Is the EU’s Digital Markets Act the right way forward for India?

Is the EU’s Digital Markets Act the right way forward for India?

The European Union (EU) recently adopted the Digital Markets Act (DMA) with an aim to level the playing field in the digital platform services sector by ensuring anti-trust compliance by big tech companies in digital markets. In this context, the DMA adopts an ex-ante approach in as much as it identifies potential antitrust practices beforehand in order to pre-emptively regulate the behaviour of select big tech companies.

The DMA designates and regulates only those big tech companies as “gatekeepers”, which have at least 45 million monthly individual end users and 100,000 business users and control at least one “core platform service” such as marketplaces and app stores, search engines, social networks, cloud services, advertising services, voice assistants and web browsers. In addition, the gatekeepers must also have an annual turnover of €7.5 billion in the EU or a global market value of €75 billion. These gatekeepers act as gateways for smaller players in digital markets to have access to new customers. The DMA prevents the usage of personal data for targeted advertisements without users’ consent.

The legislation also allows smaller players to inter-operate with big tech’s services. For instance, customers on Signal will now be able to message their friends on WhatsApp. It will also prohibit the so-called gatekeepers from favouring their products and services over third-party sellers and service providers registered on their platforms. This would also entail businesses registered on their platforms to have the ability to partner up with other e-commerce and social media platforms. Other requirements include placing additional options for operating systems, virtual assistants and web browsers and enabling users to install and use apps that are downloaded from third-party app resources and uninstall pre-installed apps.

In case of breach of these provisions, sanctions will be imposed on such gatekeepers. The EU firmly believes that it will foster and inclusive environment for all industry players in the digital space through the DMA.

The legal landscape in EU took close to five years to come up with a framework that may disrupt the industry but the Indian government’s intention to copy paste these regulations to a developing economy could have catastrophic impact. Inter-ministerial consultations are happening between the Ministry of Electronics and Information Technology (MeitY), Corporate Affairs, and Competition Council of India (CCI) to pass legislation similar to DMA to regulate the Indian digital market space.

However, there is a need for the Indian government to take a step back and ponder whether India does need one more regulation. Introducing a stringent legislation might discourage the major tech firms from expanding in India and come to have a negative impact on India’s vision to be a USD 5 trillion economy in 2024. Gatekeepers possess the ability to heavily invest in their research and development and tailor solutions to the needs of the Indian market. They have also facilitated an easier and faster adoption of e-commerce and social media by consumers and is a major contributor to creating a conducive environment for MSMEs to seamlessly integrate themselves within the digital markets space.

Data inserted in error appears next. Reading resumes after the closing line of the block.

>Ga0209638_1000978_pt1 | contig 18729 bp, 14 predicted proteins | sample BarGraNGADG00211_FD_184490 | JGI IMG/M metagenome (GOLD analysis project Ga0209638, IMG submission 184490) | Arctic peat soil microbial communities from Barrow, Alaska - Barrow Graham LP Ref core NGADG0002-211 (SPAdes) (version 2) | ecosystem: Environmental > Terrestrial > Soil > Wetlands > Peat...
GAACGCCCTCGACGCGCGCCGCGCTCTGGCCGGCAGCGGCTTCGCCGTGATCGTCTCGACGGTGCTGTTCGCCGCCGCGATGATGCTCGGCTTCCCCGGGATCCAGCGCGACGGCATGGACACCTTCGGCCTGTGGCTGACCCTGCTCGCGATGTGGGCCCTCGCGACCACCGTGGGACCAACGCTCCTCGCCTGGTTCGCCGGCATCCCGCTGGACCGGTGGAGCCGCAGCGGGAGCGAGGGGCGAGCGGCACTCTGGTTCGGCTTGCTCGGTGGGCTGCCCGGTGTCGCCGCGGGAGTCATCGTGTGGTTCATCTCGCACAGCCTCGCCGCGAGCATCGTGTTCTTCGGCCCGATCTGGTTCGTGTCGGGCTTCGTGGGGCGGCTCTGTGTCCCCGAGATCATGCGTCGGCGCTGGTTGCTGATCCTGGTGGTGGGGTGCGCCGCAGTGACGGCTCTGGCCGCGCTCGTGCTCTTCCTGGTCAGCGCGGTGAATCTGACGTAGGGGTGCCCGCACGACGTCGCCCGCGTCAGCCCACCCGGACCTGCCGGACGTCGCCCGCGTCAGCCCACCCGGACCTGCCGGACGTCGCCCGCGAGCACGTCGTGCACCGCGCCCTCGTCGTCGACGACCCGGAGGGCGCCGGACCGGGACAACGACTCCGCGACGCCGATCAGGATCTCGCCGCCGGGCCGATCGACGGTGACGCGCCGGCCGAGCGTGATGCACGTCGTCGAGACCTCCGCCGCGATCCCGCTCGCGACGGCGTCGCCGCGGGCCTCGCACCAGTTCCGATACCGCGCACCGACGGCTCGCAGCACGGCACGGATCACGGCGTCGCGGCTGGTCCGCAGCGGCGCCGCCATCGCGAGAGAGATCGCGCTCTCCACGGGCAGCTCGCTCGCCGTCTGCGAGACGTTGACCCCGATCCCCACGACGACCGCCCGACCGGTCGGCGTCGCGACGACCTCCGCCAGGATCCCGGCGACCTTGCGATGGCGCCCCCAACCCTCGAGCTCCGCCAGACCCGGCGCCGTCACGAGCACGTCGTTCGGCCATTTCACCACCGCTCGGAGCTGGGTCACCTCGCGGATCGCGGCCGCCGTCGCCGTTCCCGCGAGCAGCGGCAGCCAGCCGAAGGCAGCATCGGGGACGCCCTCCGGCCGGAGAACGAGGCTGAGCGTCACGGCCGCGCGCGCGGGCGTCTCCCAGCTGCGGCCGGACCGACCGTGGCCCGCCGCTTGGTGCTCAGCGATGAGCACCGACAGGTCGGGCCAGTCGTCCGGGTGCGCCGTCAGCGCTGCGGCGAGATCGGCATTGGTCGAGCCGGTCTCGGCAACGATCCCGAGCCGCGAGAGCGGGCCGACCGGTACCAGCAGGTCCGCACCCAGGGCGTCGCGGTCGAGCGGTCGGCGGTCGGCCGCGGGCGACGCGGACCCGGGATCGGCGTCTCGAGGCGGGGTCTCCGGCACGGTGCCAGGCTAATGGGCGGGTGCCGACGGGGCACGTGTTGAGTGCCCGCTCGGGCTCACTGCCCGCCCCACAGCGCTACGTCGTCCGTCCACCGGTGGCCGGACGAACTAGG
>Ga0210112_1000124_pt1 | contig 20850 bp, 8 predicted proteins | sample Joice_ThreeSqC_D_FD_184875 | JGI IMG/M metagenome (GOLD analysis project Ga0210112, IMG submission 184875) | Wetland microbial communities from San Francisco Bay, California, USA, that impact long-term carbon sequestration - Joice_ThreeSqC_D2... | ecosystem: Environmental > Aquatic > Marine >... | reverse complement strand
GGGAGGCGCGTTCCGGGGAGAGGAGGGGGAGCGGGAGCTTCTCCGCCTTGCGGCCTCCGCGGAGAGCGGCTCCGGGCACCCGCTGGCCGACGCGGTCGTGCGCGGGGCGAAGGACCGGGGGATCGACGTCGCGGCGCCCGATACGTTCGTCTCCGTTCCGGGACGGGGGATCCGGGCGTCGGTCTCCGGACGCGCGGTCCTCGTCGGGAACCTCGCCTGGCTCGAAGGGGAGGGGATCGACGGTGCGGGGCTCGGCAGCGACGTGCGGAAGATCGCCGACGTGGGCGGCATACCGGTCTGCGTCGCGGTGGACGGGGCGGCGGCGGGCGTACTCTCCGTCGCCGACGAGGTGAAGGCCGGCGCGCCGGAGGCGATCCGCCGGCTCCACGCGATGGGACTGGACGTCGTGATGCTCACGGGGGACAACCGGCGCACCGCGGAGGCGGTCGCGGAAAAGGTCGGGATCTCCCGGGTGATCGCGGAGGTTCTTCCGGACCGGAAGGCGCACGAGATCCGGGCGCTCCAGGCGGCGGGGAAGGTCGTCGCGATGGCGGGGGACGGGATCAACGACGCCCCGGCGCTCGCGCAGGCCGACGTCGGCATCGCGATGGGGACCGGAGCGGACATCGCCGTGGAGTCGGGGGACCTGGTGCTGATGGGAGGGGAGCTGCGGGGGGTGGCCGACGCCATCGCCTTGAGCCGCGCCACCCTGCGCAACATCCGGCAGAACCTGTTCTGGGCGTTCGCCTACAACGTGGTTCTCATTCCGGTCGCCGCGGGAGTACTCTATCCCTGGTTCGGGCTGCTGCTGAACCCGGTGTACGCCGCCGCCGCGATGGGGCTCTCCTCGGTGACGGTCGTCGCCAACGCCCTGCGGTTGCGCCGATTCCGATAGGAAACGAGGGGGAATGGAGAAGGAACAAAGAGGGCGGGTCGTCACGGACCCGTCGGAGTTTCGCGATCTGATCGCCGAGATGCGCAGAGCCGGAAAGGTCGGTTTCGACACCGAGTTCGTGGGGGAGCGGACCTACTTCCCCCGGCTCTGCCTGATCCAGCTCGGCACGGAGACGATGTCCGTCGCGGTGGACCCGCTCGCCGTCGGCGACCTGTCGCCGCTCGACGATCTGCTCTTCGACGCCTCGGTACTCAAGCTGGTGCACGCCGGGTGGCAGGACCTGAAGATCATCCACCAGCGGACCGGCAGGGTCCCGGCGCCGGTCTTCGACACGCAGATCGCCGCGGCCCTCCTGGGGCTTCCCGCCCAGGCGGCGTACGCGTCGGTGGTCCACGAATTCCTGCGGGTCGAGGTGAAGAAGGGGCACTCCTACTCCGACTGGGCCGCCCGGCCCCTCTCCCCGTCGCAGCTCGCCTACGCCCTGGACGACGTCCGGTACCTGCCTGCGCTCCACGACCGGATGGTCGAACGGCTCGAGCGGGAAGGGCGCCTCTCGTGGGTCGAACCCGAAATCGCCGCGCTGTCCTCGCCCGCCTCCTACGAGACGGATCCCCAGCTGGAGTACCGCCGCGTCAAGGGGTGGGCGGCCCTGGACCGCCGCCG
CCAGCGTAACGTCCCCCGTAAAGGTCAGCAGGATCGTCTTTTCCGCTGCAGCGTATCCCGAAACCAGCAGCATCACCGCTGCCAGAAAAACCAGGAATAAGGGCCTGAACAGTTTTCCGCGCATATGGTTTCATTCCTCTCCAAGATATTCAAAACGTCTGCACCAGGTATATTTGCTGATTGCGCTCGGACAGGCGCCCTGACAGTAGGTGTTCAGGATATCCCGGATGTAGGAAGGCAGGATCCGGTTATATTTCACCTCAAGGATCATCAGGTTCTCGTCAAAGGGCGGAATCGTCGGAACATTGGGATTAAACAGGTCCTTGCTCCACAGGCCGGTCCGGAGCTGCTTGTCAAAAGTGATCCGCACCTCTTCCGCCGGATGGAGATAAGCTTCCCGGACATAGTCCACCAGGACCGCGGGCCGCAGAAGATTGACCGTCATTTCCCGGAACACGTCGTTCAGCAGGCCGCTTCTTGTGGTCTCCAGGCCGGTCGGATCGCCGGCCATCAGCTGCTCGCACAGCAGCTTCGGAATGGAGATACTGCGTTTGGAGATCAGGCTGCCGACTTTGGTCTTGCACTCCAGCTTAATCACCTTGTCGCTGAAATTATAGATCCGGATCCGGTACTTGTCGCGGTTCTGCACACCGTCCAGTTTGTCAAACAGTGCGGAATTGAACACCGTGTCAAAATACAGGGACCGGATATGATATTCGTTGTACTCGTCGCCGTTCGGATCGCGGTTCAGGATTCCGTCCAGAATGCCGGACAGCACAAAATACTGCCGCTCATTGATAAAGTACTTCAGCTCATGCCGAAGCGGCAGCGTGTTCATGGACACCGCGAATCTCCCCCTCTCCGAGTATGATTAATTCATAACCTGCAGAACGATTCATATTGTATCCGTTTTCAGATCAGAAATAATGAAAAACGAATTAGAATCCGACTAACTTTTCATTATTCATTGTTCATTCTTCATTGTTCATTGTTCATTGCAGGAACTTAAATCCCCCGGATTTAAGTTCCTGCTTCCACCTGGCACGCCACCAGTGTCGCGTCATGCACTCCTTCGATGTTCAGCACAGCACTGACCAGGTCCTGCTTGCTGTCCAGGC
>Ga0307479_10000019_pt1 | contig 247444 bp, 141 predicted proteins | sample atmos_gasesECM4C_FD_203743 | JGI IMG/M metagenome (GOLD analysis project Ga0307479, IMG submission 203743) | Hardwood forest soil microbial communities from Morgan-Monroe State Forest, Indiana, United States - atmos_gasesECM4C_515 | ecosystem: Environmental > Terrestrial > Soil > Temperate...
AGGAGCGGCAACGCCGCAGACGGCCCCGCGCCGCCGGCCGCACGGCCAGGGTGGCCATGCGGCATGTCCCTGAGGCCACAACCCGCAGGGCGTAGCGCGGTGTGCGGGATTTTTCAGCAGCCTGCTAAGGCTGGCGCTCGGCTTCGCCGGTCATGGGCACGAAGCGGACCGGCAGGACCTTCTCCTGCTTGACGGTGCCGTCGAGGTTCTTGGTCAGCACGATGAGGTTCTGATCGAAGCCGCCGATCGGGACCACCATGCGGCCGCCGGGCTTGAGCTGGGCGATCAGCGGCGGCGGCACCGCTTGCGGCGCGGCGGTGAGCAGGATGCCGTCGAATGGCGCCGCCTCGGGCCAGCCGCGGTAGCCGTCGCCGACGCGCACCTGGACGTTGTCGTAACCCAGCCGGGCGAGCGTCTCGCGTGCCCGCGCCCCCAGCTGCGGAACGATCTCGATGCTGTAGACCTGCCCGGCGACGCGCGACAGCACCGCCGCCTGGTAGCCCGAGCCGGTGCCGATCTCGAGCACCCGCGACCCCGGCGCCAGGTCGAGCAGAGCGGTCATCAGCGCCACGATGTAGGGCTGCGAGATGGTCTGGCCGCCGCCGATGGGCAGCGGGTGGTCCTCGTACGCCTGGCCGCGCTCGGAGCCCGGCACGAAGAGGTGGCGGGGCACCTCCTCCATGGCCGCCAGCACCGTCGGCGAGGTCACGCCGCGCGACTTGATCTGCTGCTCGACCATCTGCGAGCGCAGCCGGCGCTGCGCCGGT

No one is denying the fact a novel sector like digital markets requires appropriate policy interventions to prevent anti-trust practices. However, the DMA should not be viewed as a “one size fits all” solution i.e. what is meant for tech players should not be force implemented on e-commerce entities. India is a unique country with a diverse demographic dividend and therefore, blanket acts implemented in the EU like DMA can de-rail Digital Bharat movement. Furthermore, if firms are being subjected to regulation based on their size, it could come at the cost of MSMEs who harbour ambitions of going global and might cause inhibitions. Thus, India may end up missing opportunities to make its mark in the global value chain.

Lastly, there is no guarantee that restricting the operational practices of Big Tech companies will foster healthy competition amongst all players in the digital ecosystem in a developing market like India.

While regulation is the need of the hour, stakeholder consultations do need to be considered so as not to discourage the already well-established players or disincentivise domestic companies from going global. Rather the answer lies in conducive policies that allow MSMEs to reach where Big Tech stands today.

Story: Shreya Suri, Partner, IndusLaw, EINPress/India Times


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